Whether these blood culture strains produce symptoms because of ectotoxins, and if such be the case, the possibility of creating a satisfactory antitoxin to combat these manifestations, are questions which are still being investigated.
Although the present series is not sufficiently large, and the present stage of the work not sufficiently far advanced to permit the deduction of definite conclusions, the submitted experimental data seem to further emphasize the following theories:-First, that the main primary cause of chronic rheumatoid arthritis seems to be a highly selective group of streptococci. Second, that in the symptom complex of chronic rheumatoid arthritis a secondary role may be played by diphtheroid bacilli, bacilli of the paracolon group, and staphylococcus aureus.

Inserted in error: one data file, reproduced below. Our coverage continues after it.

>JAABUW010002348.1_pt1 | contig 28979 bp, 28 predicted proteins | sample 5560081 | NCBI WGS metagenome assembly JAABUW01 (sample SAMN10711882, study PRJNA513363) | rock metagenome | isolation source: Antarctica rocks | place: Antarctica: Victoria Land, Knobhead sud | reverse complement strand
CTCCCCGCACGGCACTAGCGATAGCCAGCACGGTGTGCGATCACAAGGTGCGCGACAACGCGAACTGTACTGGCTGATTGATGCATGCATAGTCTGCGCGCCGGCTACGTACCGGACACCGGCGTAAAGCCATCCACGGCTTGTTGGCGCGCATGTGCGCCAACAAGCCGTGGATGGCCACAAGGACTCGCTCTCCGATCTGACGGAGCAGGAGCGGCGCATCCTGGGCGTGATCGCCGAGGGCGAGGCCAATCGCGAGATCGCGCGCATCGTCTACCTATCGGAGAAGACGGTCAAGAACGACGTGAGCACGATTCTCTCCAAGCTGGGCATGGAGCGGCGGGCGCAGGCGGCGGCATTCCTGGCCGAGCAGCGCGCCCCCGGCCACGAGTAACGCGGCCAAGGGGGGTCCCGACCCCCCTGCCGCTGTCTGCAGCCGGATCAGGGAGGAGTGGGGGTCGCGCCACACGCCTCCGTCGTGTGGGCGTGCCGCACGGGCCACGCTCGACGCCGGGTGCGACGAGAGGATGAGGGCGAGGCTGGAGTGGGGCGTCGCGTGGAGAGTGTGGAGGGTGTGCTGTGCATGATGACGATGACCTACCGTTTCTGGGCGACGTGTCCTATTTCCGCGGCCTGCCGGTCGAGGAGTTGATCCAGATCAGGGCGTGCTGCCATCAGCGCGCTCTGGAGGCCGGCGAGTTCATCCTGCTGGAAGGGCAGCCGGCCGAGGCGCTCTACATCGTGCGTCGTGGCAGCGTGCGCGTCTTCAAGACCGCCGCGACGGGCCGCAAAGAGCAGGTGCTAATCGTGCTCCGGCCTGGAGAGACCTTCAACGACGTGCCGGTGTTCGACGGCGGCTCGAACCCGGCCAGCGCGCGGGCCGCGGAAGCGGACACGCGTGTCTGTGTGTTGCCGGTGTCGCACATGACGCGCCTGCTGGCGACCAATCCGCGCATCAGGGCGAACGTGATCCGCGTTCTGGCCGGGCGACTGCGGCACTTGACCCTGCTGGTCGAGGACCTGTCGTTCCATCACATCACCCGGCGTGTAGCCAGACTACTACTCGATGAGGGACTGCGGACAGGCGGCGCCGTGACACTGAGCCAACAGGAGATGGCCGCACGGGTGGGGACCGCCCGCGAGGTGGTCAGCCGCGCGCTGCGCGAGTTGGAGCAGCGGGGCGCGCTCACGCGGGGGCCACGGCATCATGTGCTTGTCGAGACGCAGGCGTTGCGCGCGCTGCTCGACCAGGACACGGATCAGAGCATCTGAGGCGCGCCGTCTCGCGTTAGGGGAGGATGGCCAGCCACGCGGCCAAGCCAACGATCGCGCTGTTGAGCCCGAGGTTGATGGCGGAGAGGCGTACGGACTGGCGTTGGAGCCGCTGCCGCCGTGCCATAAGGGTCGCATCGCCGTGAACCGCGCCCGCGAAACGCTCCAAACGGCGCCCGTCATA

Some of the diphtheroid baciffi isolated from the blood stream of arthritic patients exhibited such protean properties as to make us wonder if they are not a transition stage between cocci and bacilli.
(C) 1927 All Rights Reserved.The Journal of Bone and Joint Surgery, Inc.